In consulting with clinicians about some of the therapeutic and clinical considerations that could arise as part of the patient intake process, it was articulated that having a comprehensive intake questionnaire could potentially be off-putting or create an unduly burdensome experience for the patient. As one clinician poignantly observed, “Some of the information, especially personal information, which may be among the reasons for seeking therapy, may be too sensitive for the client to feel comfortable revealing on an intake form. A long comprehensive form in itself may be so off-putting, as to cause someone to not seek out therapy.” 1 Another clinician recognized that a patient intake questionnaire should allow “...the client to be able to tell the story in his/her own terms.” And that, a lengthy and detailed form could “be emotionally difficult for [the patient] to fill out, especially if he/she has not even met the therapist.” 2

Hence, while it is important for a clinician to gather clinically relevant information, it is paramount that the therapist remain sensitive as to how the patient experiences the intake process. Therefore, it is within the discretion of the therapist to determine the appropriate balance between which questions to ask in the written intake questionnaire and which topics to broach at a later time as issues arise organically and as the bonds of rapport and trust between the therapist and the patient grow stronger. To ensure the patient feels comfortable at the initial stage of the interview or intake process, a questionnaire can reflect that certain information is “optional” so that the patient does not feel alienated or intimidated by some of the questions; or, pressured to provide information that he or she is not yet capable of, or willing to, reveal or share at the time.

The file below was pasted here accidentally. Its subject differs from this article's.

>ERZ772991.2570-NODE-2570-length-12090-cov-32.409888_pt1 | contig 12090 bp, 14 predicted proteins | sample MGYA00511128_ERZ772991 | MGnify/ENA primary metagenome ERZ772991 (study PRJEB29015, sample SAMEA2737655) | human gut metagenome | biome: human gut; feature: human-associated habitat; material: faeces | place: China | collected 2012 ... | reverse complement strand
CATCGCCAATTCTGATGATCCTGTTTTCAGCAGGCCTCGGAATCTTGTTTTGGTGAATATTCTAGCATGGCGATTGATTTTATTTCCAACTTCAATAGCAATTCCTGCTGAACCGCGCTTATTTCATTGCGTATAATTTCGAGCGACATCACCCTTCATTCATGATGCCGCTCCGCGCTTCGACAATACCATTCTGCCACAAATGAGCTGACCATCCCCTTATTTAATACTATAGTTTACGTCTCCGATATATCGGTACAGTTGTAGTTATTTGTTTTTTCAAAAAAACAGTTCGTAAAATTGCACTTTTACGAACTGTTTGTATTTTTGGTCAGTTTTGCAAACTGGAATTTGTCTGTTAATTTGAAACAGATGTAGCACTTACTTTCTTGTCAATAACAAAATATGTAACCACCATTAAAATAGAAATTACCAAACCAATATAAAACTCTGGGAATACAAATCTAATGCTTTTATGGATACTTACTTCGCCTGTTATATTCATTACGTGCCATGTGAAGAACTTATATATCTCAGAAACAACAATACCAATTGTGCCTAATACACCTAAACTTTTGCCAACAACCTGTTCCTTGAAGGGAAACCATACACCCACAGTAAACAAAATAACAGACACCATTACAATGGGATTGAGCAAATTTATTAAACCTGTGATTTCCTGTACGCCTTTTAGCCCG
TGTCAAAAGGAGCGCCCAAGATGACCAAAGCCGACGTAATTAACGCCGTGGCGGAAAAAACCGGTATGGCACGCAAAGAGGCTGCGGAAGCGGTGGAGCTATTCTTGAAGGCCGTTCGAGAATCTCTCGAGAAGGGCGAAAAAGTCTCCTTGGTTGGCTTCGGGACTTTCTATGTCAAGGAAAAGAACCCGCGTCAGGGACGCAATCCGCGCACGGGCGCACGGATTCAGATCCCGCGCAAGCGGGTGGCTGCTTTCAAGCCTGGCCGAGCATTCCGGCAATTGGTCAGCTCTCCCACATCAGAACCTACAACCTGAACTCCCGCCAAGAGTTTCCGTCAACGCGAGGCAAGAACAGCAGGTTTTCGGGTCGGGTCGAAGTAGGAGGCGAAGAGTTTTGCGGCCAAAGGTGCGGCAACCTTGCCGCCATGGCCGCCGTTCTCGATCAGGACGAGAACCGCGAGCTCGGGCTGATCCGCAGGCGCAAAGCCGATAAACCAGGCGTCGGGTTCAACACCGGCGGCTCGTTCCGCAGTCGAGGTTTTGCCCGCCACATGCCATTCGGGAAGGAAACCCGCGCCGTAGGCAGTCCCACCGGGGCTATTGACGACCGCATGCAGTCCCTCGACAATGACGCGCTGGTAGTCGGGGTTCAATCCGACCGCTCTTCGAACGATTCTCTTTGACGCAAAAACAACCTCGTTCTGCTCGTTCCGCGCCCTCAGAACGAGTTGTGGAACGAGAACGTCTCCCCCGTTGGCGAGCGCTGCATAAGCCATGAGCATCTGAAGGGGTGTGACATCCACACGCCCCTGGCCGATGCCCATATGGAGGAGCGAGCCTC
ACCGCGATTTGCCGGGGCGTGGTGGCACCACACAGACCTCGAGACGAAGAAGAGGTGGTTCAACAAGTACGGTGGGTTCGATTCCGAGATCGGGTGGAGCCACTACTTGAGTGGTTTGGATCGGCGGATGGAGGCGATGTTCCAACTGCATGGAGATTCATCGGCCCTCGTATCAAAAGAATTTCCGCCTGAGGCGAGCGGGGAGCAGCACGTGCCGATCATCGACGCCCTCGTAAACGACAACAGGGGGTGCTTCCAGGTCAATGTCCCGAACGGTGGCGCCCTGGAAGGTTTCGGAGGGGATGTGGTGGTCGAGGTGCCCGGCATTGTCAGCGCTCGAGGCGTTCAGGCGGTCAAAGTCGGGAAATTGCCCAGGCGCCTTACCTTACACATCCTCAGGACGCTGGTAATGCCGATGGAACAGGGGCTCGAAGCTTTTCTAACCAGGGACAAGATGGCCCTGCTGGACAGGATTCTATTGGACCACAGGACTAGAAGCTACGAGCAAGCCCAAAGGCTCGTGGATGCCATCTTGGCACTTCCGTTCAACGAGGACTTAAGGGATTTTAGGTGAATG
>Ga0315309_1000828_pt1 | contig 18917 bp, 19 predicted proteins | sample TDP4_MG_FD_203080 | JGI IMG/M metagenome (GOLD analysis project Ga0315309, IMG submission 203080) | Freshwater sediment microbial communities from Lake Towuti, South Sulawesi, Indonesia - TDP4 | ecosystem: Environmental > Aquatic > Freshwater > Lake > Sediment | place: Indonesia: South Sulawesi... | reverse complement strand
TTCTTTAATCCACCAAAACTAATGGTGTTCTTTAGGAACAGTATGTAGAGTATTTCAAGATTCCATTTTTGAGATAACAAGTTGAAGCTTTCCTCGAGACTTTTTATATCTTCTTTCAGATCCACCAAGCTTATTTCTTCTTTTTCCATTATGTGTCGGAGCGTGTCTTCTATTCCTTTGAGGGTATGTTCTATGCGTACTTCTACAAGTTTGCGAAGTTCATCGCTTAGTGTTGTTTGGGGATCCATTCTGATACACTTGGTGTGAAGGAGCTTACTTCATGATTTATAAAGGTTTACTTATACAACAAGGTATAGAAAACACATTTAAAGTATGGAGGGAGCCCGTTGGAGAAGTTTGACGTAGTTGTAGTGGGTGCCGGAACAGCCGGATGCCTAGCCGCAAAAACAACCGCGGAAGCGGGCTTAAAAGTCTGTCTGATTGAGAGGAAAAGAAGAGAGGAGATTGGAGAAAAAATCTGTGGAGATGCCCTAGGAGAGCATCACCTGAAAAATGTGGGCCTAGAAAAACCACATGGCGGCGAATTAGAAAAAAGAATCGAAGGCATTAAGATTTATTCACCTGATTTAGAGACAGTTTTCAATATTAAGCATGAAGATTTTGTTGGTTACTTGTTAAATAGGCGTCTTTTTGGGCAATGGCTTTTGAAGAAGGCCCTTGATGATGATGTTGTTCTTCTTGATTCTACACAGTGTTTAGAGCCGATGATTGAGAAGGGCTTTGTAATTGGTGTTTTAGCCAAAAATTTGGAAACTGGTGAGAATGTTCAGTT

Also, it is important to ensure that the patient is given an adequate amount of time and space either before or after the initial meeting to complete the intake questionnaire. For example, a patient may agree to take home a questionnaire and bring a completed (or partially completed) copy to a subsequent appointment. Alternatively, a clinician may have forms available on a website that can filled out before the first meeting.

Contacting a Patient’s Previous or Current Mental or Medical Health Care Providers
Sometimes to provide the best possible care, it may be necessary for a therapist to consult with a patient’s previous or current health care providers. Both state and federal law allow for permitted exceptions to confidentiality that permit licensed health care providers to exchange and discuss information about a patient without the patient’s written authorization as long as it is for the purpose or diagnosis of treatment.3